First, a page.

Gayle Madwin (queerbychoice) wrote,
Gayle Madwin
queerbychoice

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Geology Class, Unemployment, and Lawnmower Incident

Susan and I have signed up for another geology class at the local community college this semester. It's the fourth in a series of one-unit geology camping field trip classes we've taken, all with the same professor, starting shortly after we met. The previous field trips were to Yosemite, Point Reyes, and then back to Yosemite. This time we're going to Lassen. Susan is worried that the hiking will be too much for her, but invariably on these trips, I have more trouble keeping up on the hikes than she does.

Anyway, we attended the lecture portion of the class this evening, and spent the whole class period passing notes to each other, with the result that I completely missed all the information about the four different types of volcanoes. (No matter; I looked up the information online afterward, and I'm sure Susan will happily repeat it to me anytime I ask, since she already knew all of it long ago.) The camping trip portion will be the weekend after this one.

Various stuff has happened since I last wrote. My unemployment ran out, but I applied for an extension and got it, because of the terrible economy and the federal economic stimulus package; the extension should last until December. I also took an exam to qualify for a position in the California state government, and passed in the first rank, meaning that no one else scored higher than I did; however, 5,885 other people scored equally as high as I did. That's statewide, so it's not as if all 5,885 of them are competing against me in my own local area, but it's still an intimidatingly high number. And the California state government is, um, pretty much bankrupt, so it seems a little odd to be wanting to work for them.

I'm really tired of sending out all these resumes and cover letters all the time and not having received any expression of apparent interest since the job interview I had in February. I'm pretty sure the reason for the lack of interest is that I'm really just a little bit overqualified for most of the job openings being advertised, so the companies figure I'll be more expensive than they can afford. But there are hardly ever any job openings for my salary level; I was sort of at an awkward intermediate career level between "cheap" and "sufficiently established to be hired at the management level" when I got laid off. I've tried attempting to make myself look less expensive, both by downplaying my experience supervising others and by stating outright that I'd be willing to take a pay cut, but it hasn't seemed to help. The California state government is the only employer that looks as if, if it did hire me, it might be willing to hire me at a level that wouldn't be a pay cut. That's because they don't really hire many people at all who are at lower career levels, at least in my career field.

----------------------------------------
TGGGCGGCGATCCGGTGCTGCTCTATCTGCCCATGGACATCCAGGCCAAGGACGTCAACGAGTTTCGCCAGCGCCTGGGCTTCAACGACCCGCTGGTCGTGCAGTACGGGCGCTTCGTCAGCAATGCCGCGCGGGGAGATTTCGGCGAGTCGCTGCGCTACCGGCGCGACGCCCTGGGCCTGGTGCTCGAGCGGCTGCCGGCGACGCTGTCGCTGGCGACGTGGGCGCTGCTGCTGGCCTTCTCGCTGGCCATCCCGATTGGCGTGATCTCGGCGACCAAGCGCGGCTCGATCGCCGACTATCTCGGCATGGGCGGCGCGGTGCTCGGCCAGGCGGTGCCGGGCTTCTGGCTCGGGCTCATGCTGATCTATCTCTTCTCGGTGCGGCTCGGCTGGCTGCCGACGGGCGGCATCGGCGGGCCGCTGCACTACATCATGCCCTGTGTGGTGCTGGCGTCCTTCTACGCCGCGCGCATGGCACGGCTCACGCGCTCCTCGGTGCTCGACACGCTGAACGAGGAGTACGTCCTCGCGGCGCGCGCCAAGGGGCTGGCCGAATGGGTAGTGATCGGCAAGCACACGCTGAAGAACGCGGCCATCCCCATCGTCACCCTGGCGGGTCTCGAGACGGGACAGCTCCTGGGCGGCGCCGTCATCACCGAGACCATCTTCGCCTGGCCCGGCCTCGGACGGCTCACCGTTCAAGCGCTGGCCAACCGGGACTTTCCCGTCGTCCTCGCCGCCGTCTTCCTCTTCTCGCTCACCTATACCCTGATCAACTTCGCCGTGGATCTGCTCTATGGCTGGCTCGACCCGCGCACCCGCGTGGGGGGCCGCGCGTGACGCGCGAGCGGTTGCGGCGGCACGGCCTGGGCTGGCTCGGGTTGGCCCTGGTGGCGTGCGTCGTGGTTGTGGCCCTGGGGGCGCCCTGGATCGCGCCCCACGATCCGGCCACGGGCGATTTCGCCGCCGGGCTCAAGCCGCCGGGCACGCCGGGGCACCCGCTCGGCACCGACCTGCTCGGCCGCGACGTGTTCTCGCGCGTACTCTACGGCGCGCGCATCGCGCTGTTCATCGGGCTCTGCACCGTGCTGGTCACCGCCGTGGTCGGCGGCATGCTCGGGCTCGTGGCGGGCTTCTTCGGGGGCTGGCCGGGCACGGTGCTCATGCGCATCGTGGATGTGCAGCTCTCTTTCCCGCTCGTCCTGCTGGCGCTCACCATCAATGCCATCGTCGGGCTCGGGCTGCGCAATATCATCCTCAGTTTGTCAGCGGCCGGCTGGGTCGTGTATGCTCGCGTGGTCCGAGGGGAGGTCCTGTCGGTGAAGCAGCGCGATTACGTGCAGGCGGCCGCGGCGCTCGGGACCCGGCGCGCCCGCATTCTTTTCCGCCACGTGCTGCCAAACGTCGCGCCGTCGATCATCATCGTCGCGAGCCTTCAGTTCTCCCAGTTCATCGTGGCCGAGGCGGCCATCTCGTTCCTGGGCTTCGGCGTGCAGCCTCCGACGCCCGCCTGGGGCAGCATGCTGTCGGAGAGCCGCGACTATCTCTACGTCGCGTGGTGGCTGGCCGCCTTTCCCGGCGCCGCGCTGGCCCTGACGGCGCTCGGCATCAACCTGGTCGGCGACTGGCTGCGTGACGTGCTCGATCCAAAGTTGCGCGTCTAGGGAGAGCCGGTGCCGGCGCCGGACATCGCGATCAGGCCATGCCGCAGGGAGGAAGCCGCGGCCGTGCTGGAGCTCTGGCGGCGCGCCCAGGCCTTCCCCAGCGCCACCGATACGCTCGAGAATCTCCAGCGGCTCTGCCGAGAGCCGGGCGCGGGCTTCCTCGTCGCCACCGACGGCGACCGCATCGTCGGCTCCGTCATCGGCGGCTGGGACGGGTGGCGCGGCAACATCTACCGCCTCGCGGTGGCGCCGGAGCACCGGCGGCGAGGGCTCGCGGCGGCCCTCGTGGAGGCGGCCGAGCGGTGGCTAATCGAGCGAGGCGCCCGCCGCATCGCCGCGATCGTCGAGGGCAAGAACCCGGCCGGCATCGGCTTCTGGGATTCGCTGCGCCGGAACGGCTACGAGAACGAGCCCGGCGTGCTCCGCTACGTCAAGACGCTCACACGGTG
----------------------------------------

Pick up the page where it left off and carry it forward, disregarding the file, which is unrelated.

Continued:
Meanwhile, on the gardening front, I've been frantically trying to eradicate the bermudagrass from the back yard before the winter rains make it impossible for me to kill any more of it - but I'm increasingly certain I'll never finish in time. And in the front yard, our next-door neighbors helpfully volunteered to mow our lawn, but also happened to mow every single leaf off both my Datura plants. (Right when the native one had been about to bloom again!) It was really very nice of them to mow our lawn for us - nor was it the first time they've done that - so neither of us has been able to bring ourselves to mention the mistake to them. I searched the Internet for information about how Datura responds to coppicing - which is pretty much just a fancy word for "being run over by a lawnmower" - but I found nothing. Having waited a few weeks, however, I now have some information to contribute: Datura survives coppicing just fine. Both plants have produced new leaves and are well on their way to full recoveries.

Although having one's plants get damaged is never fun, watching them successfully recover from damage is one of the most marvelous aspects of gardening, in my opinion. Not just in the case of the Datura, but always. The native serviceberry I bought last month lost every single one of its leaves due to the stress of transplantation and over 100-degree temperatures, but now it has sprouted a whole new crop of bright green leaves to replace the ones it lost. It looks as good as new.

Perhaps this sort of thing helps me feel more optimistic that maybe, when my current period of unemployment is eventually over, I'll be good as new too. It doesn't really feel that way at the moment, when it appears so much as if I'm likely to have to take a significant pay cut, a significant increase in commuting time, and a significant decrease in job satisfaction to find any new job at all, but I suppose I can't really know for sure yet what sort of job I'll eventually end up with.
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